Oxford’s Dagga Domes – moniker for the pop infused electronic wunderkind endeavours of Kit Monteith (Foals, Trophy Wife), Jeremy Moors and Andrew Warne – released their Optimistic Visions Of The Future EP earlier this year, via Cult French label, Embrace.
“It had been however long, no idea,” recalls Montieth. “In a hazed out room and that feeling of your ears being full, totally full. Wires curled round one another, colours and bars on the window. No fucking Wifi. My eyes all at once felt tired and wide fixed too long on a loaded 909. I didn’t know what to do with this track, all beats and bruised bass lines, no topline. So I stood up and started shuffling round the room, swaying half in time, feeling the track in my shoulders, thinking about the girl I was with and how tough it had become.
“Then I sang – mumbled and stumbled over a melody, heard a chord sequence that wasn’t even there but latched on. I held a note, lost it and found it again but better this time as though my vocal chords just needed to reach out then pull back quick; the way you check for heat, before taking hold for real. Found a lyric and then another. They were lines that actually described. I shook my friend awake, baked and sang out my ideas to him… We started to record and by morning had agreed to start a band, call it DAGGA DOMES and write a break up record called Optimistic Visions Of The Future.”
As for their playlist, “We see the future as a form of life organism moving into a dark space with a broken torch. Once in a while, when the light sparks, we can catch a glimpse of the future and we don’t want to see only fear, anger and despair but we also want to see hope, love and art.”
1. Pete Namlook & Richie Hawtin – ‘Future Surfacing’
“On this track the amazingly creative Richie Hawtin is paired with the great ambient master Pete Namlook. This is the future at its best: slow, epic & intense.”
2. Model 500 – ‘Future’
“Groundbreaking B-side of No-UFO, this is pure Detroit techno classic. An inspiration from the past that is still shaping the future of dance music.”
3. Deltron 3030 – ‘3030’
“From the rap opera concept set in a dystopian year 3030. An eccentric vision of the future.”
4. 2Pac – ‘Changes ft. Talent’
“Changes is about racism for sure but with a bit of hope for reconciliation. It highlights the importance of knowing the chain of events leading to present time to be able to get out of the vicious circle 2 pac is painting here.”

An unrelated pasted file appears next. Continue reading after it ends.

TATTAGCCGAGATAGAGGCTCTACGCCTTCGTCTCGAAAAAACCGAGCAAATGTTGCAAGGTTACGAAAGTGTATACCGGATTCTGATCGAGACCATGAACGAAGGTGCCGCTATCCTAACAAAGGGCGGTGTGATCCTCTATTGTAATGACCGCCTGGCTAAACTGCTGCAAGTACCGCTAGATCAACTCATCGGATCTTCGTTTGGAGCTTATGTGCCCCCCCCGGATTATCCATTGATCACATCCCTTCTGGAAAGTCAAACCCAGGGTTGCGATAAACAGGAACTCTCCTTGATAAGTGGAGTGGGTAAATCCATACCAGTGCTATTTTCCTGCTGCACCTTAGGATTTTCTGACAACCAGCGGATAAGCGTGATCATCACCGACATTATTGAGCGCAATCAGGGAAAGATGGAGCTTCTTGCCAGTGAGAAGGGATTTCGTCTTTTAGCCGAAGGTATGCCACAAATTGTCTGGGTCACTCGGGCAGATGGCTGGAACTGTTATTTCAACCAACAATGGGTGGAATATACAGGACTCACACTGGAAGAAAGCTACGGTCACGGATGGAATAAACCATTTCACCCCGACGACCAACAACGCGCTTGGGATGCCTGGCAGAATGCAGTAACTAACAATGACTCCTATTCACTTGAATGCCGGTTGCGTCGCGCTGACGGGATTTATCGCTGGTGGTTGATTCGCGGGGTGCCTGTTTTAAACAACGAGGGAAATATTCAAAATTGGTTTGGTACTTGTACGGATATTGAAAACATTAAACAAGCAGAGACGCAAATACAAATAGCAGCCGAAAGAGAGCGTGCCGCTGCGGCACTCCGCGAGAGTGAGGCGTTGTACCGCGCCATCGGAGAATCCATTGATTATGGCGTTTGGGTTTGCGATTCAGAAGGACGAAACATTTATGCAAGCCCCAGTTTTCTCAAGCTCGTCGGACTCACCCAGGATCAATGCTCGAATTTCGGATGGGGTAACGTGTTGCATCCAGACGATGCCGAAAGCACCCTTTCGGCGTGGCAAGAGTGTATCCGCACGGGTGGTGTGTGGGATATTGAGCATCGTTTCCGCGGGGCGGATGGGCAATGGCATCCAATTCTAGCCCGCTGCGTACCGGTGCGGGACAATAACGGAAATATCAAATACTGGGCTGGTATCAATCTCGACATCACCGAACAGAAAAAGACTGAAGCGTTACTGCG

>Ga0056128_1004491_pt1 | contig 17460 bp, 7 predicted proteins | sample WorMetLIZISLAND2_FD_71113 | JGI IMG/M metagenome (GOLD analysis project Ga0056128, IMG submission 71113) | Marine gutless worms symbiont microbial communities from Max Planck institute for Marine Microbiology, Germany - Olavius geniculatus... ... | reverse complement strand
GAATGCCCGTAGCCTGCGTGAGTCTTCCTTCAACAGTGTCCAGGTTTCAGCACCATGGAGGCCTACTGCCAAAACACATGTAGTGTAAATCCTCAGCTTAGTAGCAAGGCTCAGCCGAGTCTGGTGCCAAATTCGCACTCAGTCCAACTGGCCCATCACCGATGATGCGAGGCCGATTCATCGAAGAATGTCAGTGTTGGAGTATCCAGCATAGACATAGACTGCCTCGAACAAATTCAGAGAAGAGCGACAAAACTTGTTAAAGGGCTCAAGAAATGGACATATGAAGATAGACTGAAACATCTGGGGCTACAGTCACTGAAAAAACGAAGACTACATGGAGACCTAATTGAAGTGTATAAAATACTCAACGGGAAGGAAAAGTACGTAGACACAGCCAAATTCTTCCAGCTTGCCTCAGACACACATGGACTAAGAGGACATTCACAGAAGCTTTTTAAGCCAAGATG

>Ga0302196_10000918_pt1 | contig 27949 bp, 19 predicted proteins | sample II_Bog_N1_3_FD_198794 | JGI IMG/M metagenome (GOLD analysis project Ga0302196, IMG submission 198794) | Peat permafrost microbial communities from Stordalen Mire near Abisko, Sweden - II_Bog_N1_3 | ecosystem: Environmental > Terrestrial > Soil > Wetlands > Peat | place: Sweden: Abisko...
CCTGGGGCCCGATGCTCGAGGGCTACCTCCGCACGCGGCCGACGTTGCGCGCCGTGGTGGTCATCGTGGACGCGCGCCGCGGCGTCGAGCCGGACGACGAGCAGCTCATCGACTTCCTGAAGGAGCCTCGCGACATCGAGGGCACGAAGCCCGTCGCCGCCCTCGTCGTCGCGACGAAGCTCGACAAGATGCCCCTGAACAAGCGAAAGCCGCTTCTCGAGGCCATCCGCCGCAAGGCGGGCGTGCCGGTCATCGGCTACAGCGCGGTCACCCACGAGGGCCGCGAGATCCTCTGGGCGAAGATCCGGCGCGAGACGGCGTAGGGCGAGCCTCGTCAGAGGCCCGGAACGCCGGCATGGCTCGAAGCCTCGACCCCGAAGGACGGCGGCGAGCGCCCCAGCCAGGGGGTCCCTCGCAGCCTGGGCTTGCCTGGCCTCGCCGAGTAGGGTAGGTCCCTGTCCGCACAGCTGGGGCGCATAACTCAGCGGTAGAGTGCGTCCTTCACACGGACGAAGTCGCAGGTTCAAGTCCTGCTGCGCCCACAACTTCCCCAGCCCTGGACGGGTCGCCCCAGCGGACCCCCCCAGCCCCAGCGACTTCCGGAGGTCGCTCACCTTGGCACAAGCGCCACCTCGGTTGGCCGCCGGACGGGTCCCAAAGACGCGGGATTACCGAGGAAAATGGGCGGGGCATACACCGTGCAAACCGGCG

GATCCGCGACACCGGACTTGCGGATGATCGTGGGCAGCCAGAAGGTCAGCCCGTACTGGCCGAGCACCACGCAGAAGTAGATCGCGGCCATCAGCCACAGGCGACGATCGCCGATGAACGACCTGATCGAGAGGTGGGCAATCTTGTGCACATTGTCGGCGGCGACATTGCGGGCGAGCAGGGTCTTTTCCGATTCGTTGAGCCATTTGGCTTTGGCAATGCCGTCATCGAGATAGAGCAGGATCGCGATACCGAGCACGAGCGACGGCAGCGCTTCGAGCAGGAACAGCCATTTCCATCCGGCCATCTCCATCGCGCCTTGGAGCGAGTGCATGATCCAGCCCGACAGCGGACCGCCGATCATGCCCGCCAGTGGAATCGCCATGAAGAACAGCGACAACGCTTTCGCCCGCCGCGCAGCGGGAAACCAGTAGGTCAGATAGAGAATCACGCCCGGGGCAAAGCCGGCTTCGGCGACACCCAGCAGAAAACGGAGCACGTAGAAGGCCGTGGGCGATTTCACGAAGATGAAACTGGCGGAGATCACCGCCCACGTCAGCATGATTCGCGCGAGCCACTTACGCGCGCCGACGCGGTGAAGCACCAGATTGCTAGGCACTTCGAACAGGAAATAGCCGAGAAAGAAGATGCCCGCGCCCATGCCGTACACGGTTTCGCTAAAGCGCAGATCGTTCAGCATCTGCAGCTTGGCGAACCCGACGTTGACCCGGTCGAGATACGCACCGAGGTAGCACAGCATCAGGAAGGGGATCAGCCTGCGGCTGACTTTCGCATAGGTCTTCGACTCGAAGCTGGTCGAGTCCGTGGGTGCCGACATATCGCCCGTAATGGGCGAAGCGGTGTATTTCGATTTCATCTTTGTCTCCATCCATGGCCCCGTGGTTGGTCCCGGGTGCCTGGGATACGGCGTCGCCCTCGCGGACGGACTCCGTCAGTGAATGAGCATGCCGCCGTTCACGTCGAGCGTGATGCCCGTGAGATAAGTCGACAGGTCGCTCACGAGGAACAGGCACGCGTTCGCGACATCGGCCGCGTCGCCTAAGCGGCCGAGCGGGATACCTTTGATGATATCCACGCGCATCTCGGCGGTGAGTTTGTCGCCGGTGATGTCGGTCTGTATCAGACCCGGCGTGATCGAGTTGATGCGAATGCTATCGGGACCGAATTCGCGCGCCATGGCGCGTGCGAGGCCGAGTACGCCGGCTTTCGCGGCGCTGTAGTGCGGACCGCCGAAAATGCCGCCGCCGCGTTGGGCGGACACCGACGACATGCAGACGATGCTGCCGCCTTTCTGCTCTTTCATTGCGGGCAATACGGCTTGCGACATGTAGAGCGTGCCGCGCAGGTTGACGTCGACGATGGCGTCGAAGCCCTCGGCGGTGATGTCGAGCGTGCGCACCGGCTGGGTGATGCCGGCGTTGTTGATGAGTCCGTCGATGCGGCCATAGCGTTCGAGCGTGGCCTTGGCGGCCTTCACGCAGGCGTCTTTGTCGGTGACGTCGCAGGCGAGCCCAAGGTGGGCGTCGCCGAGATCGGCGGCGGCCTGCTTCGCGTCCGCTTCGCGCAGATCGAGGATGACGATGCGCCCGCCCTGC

5. Boney M – ‘Future World’
“’I see a planet slowly die, and I get tired of wondering why.’ Released in 1984 when global warming was a distant sci-fi future, Boney M was suggesting to travel 10000 light years away for building up a new hope on another planet. We are getting closer and closer to this future world.”
6. Massive Attack – ‘Future Proof’
“From an heroic band, future proof could mean so many things. We see it as an analogy to crossing borders and the feeling one can get to arrive in a new city with empty pockets. But life is not linear and loneliness is not irreversible.”
7. Regina Spektor – ‘Ghost Of Corporate Future’
“From the album Soviet Kitsch, this title is drawn from Milan Kundera’s expression for the vacuous aesthetics of Stalinism. In this song, Regina Spektor speaks about the mass production of our objects but also of our emotions. But there is hope in a form of resistance to this mass production.”
8. Everything Everything – ‘Distant Past’
“This song, like much of the album, Get To Heaven, is reflecting of the fact that history repeats itself. At least human history.”
9. Mike Ladd – ‘Bladerunners ft. Company Flow’
“From the album Welcome To The Afterfuture. You really can’t get further away than this. There is a lot of themes in this song: machines, robots, money and sex.”
10. Why? – ‘Bad Entropy’
“It is probably about living conscious of the world around you and the vacuity of this same consciousness. There is a theory saying that consciousness is a noise coming from our brain as the sound of an engine. This song made us think that, perhaps, an optimistic vision of the future lies in the appearance of intelligent but unconscious life.”
‘Optimistic Visions Of The Future’ EP is available HERE via Embrace Records.
You can listen to all Ask the DJ playlists on the FMS Magazine Spotify channel.
Find Dagga Domes’ playlist below and HERE.